At trial, the government presented other evidence in addition to the Border Patrol agent's testimony connecting Mr. Mendivil to the drug trafficking conspiracy. For example, on April 7, 2003, during an FBI search of a truck driven by Ms. Alarcon, the FBI identified a blue medical card belonging to Mr. Mendivil and a log book that identified Mr. Mendivil as having driven two prior round trips from Las Cruces to Chicago during the pendency of the conspiracy. Mr. Jorge Torres-Laranega, a ringleader of the group, also apparently paid certain of Mr. Mendivil's attorney fees.
On August 6, 2003, Mr. Mendivil was indicted for violating 21 U.S.C. §§ 841(a)(1) and (b)(1)(A) possession with intent to distribute 1,000 kilograms or more of marijuana. In response to Mr. Mendivil's subsequent motion to suppress the evidence resulting from the checkpoint stop and search, the government filed a motion to dismiss with prejudice the August 6, 2003 indictment because it determined that it was not in the interests of the government to proceed with the suppression hearing at that time; doing so, it explained, risked compromising its then still-ongoing conspiracy investigation. The district court granted the government's motion on October 23, 2003.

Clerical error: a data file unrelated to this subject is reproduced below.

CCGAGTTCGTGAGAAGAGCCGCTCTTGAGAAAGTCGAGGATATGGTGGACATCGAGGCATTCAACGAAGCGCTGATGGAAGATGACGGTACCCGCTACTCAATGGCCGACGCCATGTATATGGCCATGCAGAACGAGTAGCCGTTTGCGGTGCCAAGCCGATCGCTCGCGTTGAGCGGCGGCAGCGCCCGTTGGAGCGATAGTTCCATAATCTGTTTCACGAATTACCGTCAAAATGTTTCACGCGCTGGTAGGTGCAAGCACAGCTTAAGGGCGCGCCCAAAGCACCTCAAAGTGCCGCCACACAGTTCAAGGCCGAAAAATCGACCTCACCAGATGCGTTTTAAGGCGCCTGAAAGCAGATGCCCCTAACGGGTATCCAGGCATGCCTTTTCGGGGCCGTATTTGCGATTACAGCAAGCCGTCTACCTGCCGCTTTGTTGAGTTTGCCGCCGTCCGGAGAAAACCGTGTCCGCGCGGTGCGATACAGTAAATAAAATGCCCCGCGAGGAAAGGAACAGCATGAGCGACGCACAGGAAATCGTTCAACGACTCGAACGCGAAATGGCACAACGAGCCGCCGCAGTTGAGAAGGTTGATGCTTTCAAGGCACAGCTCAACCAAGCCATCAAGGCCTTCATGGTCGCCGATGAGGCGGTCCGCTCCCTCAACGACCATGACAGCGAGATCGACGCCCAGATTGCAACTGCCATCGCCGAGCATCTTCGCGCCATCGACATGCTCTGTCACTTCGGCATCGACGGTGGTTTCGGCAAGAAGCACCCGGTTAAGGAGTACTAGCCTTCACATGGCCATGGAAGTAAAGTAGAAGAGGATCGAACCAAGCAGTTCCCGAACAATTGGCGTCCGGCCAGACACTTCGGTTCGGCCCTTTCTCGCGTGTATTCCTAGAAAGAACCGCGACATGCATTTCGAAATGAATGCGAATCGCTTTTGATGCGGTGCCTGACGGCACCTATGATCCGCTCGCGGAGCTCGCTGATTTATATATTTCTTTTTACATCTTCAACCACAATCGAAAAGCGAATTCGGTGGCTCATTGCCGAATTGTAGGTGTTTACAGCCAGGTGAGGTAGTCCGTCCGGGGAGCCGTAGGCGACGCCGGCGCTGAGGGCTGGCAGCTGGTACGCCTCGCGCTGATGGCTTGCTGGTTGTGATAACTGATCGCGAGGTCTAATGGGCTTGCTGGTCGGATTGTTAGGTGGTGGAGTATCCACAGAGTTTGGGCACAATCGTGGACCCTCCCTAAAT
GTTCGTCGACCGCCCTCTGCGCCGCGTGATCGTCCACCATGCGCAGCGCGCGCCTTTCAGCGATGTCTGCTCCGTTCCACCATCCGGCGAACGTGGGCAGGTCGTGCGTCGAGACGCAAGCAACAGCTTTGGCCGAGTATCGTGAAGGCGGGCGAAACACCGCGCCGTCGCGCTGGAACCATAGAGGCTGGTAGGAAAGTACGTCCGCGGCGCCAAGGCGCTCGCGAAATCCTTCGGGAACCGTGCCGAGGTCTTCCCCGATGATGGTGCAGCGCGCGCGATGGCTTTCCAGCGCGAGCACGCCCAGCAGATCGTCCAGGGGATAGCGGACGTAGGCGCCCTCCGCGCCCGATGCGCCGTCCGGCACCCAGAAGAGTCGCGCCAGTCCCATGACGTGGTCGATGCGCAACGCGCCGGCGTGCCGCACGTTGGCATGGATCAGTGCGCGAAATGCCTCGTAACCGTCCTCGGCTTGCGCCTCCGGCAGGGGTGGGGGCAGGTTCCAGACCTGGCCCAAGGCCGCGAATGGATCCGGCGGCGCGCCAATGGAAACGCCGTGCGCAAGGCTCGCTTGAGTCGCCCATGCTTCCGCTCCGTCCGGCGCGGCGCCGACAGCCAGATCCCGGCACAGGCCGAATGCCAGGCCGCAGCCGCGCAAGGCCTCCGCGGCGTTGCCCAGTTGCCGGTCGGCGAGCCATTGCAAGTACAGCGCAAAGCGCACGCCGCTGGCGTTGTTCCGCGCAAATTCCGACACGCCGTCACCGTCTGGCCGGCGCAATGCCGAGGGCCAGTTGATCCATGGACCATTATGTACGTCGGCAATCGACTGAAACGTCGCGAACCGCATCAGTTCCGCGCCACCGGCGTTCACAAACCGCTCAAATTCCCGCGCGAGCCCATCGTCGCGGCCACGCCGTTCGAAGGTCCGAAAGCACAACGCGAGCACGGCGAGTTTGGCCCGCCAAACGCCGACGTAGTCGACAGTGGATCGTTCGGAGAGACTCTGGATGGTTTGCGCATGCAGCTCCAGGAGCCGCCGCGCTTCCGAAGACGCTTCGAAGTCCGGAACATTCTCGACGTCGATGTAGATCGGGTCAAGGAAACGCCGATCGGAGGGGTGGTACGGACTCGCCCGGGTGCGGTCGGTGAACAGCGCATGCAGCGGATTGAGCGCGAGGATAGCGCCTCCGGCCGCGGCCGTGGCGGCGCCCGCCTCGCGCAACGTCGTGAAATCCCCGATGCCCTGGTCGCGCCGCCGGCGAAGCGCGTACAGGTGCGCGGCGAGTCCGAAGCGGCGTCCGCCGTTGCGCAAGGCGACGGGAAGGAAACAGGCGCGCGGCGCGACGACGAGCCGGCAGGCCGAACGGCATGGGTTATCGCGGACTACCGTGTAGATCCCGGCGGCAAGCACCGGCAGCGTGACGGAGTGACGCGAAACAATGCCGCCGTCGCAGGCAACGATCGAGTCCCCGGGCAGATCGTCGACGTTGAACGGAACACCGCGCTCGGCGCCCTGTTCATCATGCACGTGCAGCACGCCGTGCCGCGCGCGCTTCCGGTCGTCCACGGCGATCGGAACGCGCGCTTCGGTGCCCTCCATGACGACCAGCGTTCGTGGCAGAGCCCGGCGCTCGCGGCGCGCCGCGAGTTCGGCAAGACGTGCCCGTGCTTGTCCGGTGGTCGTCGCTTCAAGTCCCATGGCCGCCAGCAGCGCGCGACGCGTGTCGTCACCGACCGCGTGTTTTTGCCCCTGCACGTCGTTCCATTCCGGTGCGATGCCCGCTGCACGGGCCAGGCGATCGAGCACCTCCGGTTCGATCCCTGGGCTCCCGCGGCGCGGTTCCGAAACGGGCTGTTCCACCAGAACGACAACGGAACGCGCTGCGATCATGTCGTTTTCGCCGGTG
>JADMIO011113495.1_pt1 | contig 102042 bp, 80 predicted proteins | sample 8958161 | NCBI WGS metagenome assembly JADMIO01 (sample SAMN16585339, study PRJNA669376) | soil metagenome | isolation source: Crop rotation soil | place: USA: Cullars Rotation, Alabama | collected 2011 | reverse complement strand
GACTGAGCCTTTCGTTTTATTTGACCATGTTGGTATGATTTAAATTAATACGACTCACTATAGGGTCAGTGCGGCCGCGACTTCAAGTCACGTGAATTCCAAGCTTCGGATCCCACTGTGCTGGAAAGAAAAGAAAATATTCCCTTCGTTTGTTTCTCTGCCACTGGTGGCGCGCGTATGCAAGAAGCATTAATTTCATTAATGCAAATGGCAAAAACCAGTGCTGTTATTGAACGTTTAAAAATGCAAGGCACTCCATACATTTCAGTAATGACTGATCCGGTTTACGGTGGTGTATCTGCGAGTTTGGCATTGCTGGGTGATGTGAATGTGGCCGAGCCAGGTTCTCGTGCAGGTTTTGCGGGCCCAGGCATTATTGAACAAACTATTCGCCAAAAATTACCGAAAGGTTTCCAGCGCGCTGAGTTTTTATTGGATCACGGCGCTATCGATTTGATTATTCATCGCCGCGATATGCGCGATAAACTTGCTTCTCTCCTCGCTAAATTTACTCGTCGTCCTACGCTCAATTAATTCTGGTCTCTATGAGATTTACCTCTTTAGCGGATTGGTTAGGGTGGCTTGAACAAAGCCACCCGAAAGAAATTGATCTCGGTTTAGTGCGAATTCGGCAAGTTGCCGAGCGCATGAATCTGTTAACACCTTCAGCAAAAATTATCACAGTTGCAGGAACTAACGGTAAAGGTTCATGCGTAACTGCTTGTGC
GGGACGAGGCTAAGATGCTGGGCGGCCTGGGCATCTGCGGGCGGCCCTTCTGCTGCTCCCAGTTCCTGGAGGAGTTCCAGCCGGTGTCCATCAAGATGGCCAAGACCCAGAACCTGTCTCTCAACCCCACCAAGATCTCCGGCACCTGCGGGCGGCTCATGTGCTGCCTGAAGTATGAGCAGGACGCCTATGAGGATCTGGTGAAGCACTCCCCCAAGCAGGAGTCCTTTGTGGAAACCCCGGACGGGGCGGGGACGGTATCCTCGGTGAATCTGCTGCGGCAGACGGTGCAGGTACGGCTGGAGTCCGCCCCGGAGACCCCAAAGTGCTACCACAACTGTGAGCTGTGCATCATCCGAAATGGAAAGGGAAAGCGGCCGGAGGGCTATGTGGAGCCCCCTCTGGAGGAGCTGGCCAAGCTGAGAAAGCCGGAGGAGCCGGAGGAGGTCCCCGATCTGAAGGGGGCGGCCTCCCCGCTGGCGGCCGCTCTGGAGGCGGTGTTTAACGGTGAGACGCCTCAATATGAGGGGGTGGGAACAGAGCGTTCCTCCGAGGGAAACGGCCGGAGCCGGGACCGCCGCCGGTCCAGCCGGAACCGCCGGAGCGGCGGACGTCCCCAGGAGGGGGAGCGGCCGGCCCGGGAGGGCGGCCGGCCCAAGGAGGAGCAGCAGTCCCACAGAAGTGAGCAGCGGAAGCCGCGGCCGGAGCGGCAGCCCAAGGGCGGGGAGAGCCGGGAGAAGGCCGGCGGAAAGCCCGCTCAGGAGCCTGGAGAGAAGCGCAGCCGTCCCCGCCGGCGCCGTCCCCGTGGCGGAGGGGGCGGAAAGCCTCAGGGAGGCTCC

On February 19, 2004, a grand jury returned a superseding indictment in which Mr. Mendivil was charged for the first time with conspiracy to possess with intent to distribute marijuana, a violation of 21 U.S.C. §846. Mr. Mendivil again pursued a motion to suppress. The conspiracy investigation no longer an issue by this time, the government opposed the motion. The district court, after a hearing on the matter, denied the motion to suppress and set the matter for trial. After a five week jury trial, Mr. Mendivil was convicted and subsequently sentenced.
Counsel may "request permission to withdraw [from an appeal] where counsel conscientiously examines a case and determines that any appeal would be wholly frivolous." United States v. Calderon, 428 F.3d 928, 930 (10th Cir. 2005) (citing Anders, 386 U.S. at 744). This process requires counsel to
submit a brief to the client and the appellate court indicating any potential appealable issues based on the record. The client may then choose to submit arguments to the court. The [c]ourt must then conduct a full examination of the record to determine whether defendant's claims are wholly frivolous. If the court concludes after such an examination that the appeal is frivolous, it may grant counsel's motion to withdraw and may dismiss the appeal.
Id. (citing Anders, 386 U.S. at 744).